Today I woke up and there was no ball of fur curled up at my feet, no demands to be fed, or meows asking for a drink from the bathroom sink. My cats are gone.
Last night I said goodbye to my little furry family members. I expected it to be unpleasant. But I had no idea how painful it would turn out to be. Saying goodbye to one of my dogs, Sandy, years ago when she had to be put down wasn’t this hard. Feeling her die in my arms wasn’t this hard. Leaving my two cats behind and walking away was one of the hardest things I’ve ever done. Which, I suppose, just goes to show how hard my life truly isn’t. But even if some might not get what the big deal is, it is a big deal to me.
Girla came into our lives first. She was a hell-cat as a kitten. She destroyed our possessions and drove us crazy at night attacking our feet and meowing. But we still loved her. She grew calmer in time. And she became more affectionate as she grew older, often trying to climb into our laps at inopportune times, like when we were using the bathroom. She could spend what felt like hours chasing after shadows and spots of light on the walls. She went absolutely nuts for the laser pointer. And she always wanted to be nearby. Often, if Adam was in one room, and I in another, she’d find a spot equal distance from both of us and lie there where she could see us both. They very first thing I ever sewed was a cuddly cat house for Girla.
Lily came later. I thought she was beautiful the moment I saw her. I adored her single striped leg. And I was so sad when the shelter said someone else was already adopting her. But then circumstances changed and we were allowed to bring her home after all. As a kitten she would spend the entire day sleeping in my lap. As she grew up she became more independent, finding a quiet, out-of-the-way spot to sleep most of the day. She loved watching the world through the window. She’d get excited watching snow fall, as if the flakes were thousands of fluffy, white bugs. Lily sometimes insisted on us watching her eat. I was never sure why that was. At night Lily turned into a snuggle addict. Sometimes she’d crawl under the covers with us, other times she’d sleep on top of us. When I was pregnant she’d sleep on my belly and purr so loudly I was certain Lovey could hear it. Lily had the loudest purr I’ve ever heard.
But not anymore…not for me. Now somebody else will hear the clunking footsteps of my fat Girla, and the chirpy purr of my little Lily.
I will never again find toy mice in my bed because Girla brought them in the night hoping for a game of fetch. I will never again be greeted at the front door by a Lily who is happy I’m home. I will never pick up their furry bodies and hold them close ever again. I miss them so much, more than I ever thought I would. And sometimes it’s a battle to stop from panicking and crying out “I want them back” and “I want to go bring them home!” And sometimes I lose that battle and am a tearful, snotty mess. I think of my last memory of them, cowering in a cage together because they’re surrounded by the smell and sound of strange cats they’ve never met. It breaks my heart to not be there to comfort them. And it breaks my heart to be hurting so much and to not have them here to comfort me like they have so many times in the past.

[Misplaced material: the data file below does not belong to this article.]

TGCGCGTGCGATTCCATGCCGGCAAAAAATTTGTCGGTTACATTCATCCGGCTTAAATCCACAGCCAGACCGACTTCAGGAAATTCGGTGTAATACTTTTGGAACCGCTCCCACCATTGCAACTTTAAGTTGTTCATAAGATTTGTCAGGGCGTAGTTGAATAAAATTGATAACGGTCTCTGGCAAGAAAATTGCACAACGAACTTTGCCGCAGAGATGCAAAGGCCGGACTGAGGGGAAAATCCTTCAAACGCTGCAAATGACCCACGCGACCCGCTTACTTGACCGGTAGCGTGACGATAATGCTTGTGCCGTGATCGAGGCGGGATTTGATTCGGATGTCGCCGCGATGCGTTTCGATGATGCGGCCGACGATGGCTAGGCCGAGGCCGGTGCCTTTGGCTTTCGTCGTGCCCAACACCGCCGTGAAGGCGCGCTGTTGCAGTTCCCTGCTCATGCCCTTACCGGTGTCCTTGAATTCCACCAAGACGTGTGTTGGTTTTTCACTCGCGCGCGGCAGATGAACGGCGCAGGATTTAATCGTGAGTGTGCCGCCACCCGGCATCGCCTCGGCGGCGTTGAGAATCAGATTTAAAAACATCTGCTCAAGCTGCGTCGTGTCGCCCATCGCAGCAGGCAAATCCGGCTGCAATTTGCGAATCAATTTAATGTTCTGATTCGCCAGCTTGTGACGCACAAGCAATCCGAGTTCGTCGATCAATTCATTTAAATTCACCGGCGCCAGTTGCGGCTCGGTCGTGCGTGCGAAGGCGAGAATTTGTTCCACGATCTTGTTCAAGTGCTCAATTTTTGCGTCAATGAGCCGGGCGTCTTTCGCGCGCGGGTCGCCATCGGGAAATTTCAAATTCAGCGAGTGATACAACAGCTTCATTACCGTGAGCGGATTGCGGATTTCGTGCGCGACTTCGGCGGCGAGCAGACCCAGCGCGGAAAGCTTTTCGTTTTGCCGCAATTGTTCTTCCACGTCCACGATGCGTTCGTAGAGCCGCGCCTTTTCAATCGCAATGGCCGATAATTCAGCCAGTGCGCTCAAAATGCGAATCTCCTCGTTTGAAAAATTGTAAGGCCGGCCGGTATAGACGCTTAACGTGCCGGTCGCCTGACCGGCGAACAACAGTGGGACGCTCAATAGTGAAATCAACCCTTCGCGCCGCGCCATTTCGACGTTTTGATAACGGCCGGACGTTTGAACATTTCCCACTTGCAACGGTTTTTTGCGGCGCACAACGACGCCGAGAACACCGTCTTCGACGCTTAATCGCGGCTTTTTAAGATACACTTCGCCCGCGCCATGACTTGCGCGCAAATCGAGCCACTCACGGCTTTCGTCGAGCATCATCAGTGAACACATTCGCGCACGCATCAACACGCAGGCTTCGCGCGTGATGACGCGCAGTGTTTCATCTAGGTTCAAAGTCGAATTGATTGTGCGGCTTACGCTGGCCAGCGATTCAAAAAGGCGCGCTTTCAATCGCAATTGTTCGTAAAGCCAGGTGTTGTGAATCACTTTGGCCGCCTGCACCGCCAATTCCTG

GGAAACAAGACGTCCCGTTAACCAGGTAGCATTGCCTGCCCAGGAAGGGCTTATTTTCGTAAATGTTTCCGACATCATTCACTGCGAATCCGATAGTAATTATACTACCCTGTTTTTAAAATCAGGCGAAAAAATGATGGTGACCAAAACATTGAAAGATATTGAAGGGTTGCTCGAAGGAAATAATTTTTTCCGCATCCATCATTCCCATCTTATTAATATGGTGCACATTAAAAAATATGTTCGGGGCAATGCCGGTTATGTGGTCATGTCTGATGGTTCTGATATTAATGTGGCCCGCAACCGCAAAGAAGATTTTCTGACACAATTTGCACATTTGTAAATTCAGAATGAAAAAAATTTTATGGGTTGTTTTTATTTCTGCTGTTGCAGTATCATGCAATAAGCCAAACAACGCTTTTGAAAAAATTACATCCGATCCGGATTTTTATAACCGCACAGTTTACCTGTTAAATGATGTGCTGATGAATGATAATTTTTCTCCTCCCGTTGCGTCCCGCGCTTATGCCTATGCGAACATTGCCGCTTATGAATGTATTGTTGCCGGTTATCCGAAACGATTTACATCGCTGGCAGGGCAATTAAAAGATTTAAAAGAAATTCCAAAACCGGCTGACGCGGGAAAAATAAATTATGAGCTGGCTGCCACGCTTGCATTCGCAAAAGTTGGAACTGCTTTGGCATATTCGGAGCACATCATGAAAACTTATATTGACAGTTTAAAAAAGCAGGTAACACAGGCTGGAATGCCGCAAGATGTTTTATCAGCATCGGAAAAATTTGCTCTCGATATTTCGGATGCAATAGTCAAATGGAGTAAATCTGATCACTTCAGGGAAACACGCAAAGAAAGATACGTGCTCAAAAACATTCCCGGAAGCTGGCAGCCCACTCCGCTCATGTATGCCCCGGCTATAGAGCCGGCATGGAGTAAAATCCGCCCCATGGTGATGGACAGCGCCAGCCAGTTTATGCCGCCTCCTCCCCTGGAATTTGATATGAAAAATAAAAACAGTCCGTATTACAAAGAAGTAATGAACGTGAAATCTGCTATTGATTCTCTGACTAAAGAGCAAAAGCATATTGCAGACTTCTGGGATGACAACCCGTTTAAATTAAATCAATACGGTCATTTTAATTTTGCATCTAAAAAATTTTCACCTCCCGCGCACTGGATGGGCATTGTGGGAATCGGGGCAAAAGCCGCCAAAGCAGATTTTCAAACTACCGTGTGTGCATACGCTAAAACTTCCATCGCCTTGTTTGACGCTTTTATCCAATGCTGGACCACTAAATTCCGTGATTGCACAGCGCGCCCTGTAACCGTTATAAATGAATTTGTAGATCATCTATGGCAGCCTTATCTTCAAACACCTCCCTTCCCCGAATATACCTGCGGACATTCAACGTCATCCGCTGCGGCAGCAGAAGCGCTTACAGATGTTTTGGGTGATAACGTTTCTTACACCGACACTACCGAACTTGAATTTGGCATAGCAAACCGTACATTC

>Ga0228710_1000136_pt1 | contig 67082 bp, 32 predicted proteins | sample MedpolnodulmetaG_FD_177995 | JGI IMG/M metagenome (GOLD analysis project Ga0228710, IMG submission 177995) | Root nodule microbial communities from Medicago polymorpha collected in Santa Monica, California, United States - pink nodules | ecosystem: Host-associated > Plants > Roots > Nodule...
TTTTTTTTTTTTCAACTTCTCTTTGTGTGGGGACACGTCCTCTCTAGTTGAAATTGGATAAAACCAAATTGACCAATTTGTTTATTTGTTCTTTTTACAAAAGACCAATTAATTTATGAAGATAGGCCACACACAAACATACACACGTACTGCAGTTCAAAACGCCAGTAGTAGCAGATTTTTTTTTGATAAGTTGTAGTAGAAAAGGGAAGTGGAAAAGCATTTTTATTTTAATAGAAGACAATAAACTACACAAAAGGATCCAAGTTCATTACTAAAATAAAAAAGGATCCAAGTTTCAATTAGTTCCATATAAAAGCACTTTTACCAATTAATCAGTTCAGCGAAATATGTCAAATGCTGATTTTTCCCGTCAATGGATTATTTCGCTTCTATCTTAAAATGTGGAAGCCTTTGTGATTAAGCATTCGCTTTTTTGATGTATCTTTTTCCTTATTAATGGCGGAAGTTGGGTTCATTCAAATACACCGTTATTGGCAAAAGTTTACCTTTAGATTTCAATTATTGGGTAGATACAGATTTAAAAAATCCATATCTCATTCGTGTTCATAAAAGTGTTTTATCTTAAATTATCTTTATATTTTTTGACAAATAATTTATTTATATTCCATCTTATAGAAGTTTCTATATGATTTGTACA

I try to remind myself that not only does Lucy deserve to be safe, they deserve a home where they don’t feel threatened or annoyed by small children, a home that will be more stable than ours in the coming years. And I know the SPCA will do their best to find them that home, and I hope, oh, I hope that they’ll find them a home together so they at least won’t be separated from each other even though they’ve been separated from us. But knowing I’ve done what seems best for my daughter and for them, doesn’t make it any easier to do something that hurts and sucks for me. I can feel their non-presence. The emptiness and quiet of the house is oppressive, like it’s closing in and squeezing me tight. And there’s just Lucy here to distract me. Lucy, who has no understanding of what’s happened, acts as if today is no different than any other day. She won’t remember Girla of Lily, even though “kitteh” was one of her very first words and “Gggrra” was another. She won’t remember how she used to meow back at them when they meowed. She won’t know that, even though they became aggressive because they didn’t understand that they shouldn’t attack her at other times they were loving. When Lucy cried the hardest they’d come to see what was the matter. Last night, while Lucy sat in her highchair I asked her sadly “where’s Girla?” And she smiled, and cooed and immediately looked down to the floor to see the cat that wasn’t there. She quickly forgot and went back to happily playing with her Cheerios. But I didn’t forget. I’ll never forget. I could never forget my fur babies.